The prosecution sought to establish some relationship between PW4 and the respondent.
In his evidence-in-chief, PW4 admitted that PW2 and PW3 worked for him as prostitutes but claimed not to know the respondent. He also claimed that he alone determined the price the girls should ask for sex. In pleading guilty to the charges against him, PW4 had earlier admitted to a statement of facts which contained statements inconsistent with his evidence-in-chief. The DPP thus made an application under s 147 of the Evidence Act to cross-examine PW4. The district judge granted the application.

In cross-examination by the DPP on his statement of facts, PW4 admitted that he knew one `Anna` who had a `permanent wave salon` and that he would contact her at telephone number 7334267.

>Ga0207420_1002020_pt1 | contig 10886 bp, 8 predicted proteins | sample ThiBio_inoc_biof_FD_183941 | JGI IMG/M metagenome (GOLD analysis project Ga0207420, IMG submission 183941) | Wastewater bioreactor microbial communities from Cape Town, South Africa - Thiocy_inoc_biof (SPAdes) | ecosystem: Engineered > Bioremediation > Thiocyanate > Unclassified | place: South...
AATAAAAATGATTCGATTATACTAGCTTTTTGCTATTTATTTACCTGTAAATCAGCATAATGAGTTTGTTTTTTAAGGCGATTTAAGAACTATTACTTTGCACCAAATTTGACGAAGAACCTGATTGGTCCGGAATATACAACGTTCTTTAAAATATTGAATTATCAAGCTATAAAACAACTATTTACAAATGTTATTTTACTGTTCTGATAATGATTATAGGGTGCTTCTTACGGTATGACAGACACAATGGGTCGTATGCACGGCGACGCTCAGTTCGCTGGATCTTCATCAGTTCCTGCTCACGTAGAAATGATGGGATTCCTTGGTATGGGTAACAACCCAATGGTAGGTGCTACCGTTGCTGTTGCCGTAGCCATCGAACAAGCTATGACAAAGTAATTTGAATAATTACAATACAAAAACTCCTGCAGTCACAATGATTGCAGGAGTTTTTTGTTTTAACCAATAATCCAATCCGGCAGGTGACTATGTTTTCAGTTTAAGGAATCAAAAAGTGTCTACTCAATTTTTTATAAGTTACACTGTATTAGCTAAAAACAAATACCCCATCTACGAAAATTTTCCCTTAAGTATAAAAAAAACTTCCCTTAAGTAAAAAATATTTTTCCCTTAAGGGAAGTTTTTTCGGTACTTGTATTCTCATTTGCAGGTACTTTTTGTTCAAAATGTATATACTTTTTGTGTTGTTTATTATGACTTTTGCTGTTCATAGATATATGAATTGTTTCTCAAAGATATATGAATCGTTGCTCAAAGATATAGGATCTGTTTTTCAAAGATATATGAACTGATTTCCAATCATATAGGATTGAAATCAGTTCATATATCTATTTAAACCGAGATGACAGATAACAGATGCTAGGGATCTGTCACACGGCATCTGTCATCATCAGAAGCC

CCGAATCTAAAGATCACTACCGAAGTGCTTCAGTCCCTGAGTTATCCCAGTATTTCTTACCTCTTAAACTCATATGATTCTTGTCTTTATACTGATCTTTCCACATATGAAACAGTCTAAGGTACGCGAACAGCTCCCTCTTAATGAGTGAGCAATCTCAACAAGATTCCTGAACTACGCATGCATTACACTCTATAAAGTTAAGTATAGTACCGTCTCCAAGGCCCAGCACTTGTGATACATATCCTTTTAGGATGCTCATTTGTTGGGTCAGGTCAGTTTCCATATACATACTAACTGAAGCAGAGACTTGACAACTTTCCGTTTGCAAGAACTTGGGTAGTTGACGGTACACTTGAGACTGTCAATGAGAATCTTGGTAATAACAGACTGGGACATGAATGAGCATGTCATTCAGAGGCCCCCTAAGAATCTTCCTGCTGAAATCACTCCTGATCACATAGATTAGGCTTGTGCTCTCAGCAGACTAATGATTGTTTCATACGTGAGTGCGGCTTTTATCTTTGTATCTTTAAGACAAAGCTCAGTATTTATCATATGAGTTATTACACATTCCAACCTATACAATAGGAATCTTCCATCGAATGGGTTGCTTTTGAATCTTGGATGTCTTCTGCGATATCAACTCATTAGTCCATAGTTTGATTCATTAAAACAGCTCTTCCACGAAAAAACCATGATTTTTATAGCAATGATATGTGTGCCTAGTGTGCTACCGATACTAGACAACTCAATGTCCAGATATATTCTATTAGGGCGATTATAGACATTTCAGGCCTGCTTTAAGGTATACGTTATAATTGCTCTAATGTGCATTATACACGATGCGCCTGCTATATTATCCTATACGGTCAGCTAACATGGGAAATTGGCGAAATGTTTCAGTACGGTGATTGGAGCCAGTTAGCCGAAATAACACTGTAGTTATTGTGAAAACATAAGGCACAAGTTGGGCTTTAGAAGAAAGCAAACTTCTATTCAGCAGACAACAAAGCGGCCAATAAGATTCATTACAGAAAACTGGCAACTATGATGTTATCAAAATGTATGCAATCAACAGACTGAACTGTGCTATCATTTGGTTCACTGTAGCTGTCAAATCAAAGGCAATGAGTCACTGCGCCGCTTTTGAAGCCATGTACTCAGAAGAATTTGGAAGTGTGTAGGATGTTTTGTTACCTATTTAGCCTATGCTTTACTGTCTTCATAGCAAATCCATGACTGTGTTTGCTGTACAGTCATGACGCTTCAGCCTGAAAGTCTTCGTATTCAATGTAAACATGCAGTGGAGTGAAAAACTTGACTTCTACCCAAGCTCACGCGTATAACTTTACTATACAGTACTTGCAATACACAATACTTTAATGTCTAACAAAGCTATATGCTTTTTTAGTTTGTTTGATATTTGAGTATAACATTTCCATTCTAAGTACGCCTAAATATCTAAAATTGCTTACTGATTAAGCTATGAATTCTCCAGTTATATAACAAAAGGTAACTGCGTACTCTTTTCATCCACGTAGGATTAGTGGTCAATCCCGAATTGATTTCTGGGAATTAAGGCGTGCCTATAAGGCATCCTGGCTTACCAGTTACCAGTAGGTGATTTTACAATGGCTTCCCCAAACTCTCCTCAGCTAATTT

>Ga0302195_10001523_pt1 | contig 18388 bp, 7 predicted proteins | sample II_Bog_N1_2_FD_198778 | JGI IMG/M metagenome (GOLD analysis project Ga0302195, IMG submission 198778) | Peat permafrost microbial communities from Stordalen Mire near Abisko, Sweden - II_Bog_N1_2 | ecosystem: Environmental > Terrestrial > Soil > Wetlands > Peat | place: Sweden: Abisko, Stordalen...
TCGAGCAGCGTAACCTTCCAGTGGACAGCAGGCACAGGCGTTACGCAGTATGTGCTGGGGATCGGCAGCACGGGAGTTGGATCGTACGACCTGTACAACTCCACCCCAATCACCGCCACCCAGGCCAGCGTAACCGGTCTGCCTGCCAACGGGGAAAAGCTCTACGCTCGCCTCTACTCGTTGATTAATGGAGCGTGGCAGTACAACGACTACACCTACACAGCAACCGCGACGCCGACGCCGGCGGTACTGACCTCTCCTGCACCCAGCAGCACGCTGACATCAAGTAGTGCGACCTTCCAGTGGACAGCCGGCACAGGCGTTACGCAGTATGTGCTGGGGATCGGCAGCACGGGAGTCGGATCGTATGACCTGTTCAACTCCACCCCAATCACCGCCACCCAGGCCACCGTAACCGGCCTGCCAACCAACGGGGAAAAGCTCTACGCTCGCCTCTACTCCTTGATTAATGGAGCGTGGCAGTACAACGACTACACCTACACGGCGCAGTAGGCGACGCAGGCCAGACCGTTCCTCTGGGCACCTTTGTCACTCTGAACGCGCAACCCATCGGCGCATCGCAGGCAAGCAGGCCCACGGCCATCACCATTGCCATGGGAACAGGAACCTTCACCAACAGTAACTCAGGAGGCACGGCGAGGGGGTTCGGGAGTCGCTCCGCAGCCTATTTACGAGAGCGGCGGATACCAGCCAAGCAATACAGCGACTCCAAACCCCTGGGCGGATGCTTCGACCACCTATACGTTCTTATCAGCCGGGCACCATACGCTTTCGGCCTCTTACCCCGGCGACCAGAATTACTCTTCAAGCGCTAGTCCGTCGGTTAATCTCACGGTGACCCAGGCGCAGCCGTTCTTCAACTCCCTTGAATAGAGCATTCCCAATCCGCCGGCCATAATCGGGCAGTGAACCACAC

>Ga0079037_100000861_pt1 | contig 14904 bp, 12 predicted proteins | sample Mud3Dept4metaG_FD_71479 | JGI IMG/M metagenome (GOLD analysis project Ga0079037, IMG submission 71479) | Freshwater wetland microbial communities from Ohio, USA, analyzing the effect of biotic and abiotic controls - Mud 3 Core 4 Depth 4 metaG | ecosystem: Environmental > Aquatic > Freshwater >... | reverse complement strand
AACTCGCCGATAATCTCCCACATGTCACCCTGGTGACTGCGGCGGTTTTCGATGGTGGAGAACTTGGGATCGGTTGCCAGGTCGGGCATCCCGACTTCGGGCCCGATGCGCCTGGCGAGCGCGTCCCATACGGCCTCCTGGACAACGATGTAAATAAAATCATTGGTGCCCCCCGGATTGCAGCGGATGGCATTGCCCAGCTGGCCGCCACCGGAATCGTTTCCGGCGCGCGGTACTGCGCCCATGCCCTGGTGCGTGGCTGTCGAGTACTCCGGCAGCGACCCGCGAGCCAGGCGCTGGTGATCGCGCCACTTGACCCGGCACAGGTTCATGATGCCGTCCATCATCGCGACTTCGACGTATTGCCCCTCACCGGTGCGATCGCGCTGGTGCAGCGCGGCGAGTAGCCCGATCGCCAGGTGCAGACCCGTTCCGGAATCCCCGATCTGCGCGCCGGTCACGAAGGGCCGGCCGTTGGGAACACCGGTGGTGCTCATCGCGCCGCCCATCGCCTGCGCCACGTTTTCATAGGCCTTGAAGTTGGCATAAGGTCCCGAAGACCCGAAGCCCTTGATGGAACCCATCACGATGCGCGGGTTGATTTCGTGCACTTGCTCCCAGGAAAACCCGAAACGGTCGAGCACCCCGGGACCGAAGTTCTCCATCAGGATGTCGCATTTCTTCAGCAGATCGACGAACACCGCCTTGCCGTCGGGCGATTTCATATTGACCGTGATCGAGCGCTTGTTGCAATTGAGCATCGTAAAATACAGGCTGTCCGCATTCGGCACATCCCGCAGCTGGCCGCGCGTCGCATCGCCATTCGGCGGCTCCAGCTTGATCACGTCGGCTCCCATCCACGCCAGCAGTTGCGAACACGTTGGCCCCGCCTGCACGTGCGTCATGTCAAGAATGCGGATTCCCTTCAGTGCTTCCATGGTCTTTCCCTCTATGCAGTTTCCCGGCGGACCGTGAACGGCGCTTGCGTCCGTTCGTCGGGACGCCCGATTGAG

PW4 said he knew her through newspaper advertisements. He stated that he would call `Anna` to ask if she had customers for his prostitutes. If there were customers, `Anna` would call him back on his handphone, number 98245913. The prosecution suggested that PW4 obtained customers from the same `Anna` referred to in the newspaper advertisements allegedly taken out by the respondent, ie that the respondent was supplying customers to PW4. The force of this suggestion was amplified by PW3`s evidence that that the name of the person she contacted at 7334267 was one `Miss Tan` - the respondent`s maiden name is `Liew` but her husband`s surname is `Tan`.

PW4, however, maintained his claim not to know the true identity of `Anna`.
He did give evidence that `Anna` would inform him of the price customers were to pay. He also said he told his...